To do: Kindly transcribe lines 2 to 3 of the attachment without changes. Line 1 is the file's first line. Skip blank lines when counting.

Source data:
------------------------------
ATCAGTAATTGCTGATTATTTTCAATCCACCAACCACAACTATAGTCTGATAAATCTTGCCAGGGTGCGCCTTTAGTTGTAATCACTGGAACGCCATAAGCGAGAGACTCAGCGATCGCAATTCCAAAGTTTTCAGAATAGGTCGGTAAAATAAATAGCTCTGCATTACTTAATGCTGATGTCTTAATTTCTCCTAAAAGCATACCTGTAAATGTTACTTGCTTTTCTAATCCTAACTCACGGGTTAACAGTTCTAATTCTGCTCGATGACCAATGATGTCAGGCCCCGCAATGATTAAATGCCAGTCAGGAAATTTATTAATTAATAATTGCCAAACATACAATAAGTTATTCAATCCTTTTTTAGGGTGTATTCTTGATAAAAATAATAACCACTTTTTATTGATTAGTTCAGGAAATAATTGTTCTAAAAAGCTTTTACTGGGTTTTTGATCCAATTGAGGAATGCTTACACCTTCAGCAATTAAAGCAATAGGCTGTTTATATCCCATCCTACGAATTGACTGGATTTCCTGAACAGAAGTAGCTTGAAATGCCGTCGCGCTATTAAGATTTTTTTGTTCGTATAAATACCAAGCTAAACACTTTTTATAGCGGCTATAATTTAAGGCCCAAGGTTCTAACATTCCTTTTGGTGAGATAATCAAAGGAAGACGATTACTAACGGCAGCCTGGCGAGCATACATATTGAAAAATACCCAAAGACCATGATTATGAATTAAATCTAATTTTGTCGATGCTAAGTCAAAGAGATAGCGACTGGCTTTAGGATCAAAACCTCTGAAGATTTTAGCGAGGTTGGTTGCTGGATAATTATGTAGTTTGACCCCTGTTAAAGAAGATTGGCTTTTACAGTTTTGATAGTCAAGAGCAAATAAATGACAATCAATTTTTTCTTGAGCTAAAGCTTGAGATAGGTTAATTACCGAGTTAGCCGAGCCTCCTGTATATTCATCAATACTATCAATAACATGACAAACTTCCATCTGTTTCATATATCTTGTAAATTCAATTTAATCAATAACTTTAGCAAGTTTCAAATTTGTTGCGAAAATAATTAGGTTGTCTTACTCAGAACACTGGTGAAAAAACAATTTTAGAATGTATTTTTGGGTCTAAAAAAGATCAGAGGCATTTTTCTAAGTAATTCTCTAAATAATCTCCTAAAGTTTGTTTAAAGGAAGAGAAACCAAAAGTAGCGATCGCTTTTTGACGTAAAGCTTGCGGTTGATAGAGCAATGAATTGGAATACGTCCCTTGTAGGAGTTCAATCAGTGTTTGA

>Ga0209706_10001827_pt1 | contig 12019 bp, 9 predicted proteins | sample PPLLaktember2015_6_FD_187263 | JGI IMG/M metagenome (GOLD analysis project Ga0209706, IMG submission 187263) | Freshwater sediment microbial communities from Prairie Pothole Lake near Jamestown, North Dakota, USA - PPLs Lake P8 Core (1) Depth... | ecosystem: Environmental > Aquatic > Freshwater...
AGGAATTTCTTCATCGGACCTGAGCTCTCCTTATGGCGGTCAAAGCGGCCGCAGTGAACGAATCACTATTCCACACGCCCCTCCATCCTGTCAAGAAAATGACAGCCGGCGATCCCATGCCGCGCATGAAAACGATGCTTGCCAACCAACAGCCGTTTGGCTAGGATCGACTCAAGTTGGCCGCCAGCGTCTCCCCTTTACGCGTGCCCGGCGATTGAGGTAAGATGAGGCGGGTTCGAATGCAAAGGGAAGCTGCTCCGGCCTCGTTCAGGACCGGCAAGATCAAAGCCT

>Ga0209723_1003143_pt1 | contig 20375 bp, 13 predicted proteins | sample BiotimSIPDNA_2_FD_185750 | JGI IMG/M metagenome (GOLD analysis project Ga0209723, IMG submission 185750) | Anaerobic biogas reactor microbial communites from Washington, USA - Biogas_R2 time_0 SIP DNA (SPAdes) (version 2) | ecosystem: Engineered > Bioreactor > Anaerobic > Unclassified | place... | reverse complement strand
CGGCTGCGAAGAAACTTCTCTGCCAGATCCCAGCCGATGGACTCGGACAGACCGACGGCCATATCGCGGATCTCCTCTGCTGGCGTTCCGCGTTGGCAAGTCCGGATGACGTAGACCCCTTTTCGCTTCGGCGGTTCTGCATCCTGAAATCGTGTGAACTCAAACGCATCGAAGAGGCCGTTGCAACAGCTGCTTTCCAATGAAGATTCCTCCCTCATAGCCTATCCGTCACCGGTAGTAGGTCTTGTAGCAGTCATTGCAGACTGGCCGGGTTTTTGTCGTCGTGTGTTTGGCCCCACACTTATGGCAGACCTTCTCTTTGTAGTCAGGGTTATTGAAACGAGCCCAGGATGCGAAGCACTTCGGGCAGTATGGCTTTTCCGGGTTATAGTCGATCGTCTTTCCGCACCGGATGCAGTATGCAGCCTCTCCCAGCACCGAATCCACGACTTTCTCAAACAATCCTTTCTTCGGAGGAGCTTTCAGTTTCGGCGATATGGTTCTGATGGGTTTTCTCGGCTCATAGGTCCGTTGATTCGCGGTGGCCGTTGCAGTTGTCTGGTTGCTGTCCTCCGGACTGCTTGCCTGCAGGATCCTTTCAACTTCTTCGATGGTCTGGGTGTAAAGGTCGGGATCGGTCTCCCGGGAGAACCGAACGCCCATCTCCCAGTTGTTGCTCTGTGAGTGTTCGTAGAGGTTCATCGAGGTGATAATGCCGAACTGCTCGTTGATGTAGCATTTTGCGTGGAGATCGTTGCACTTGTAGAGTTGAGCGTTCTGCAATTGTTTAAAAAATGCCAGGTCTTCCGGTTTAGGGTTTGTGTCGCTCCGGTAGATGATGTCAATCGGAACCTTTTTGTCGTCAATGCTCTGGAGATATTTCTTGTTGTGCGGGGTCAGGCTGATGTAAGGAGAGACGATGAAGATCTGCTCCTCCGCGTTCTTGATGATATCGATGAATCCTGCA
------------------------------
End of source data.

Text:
>Ga0209706_10001827_pt1 | contig 12019 bp, 9 predicted proteins | sample PPLLaktember2015_6_FD_187263 | JGI IMG/M metagenome (GOLD analysis project Ga0209706, IMG submission 187263) | Freshwater sediment microbial communities from Prairie Pothole Lake near Jamestown, North Dakota, USA - PPLs Lake P8 Core (1) Depth... | ecosystem: Environmental > Aquatic > Freshwater...
AGGAATTTCTTCATCGGACCTGAGCTCTCCTTATGGCGGTCAAAGCGGCCGCAGTGAACGAATCACTATTCCACACGCCCCTCCATCCTGTCAAGAAAATGACAGCCGGCGATCCCATGCCGCGCATGAAAACGATGCTTGCCAACCAACAGCCGTTTGGCTAGGATCGACTCAAGTTGGCCGCCAGCGTCTCCCCTTTACGCGTGCCCGGCGATTGAGGTAAGATGAGGCGGGTTCGAATGCAAAGGGAAGCTGCTCCGGCCTCGTTCAGGACCGGCAAGATCAAAGCCT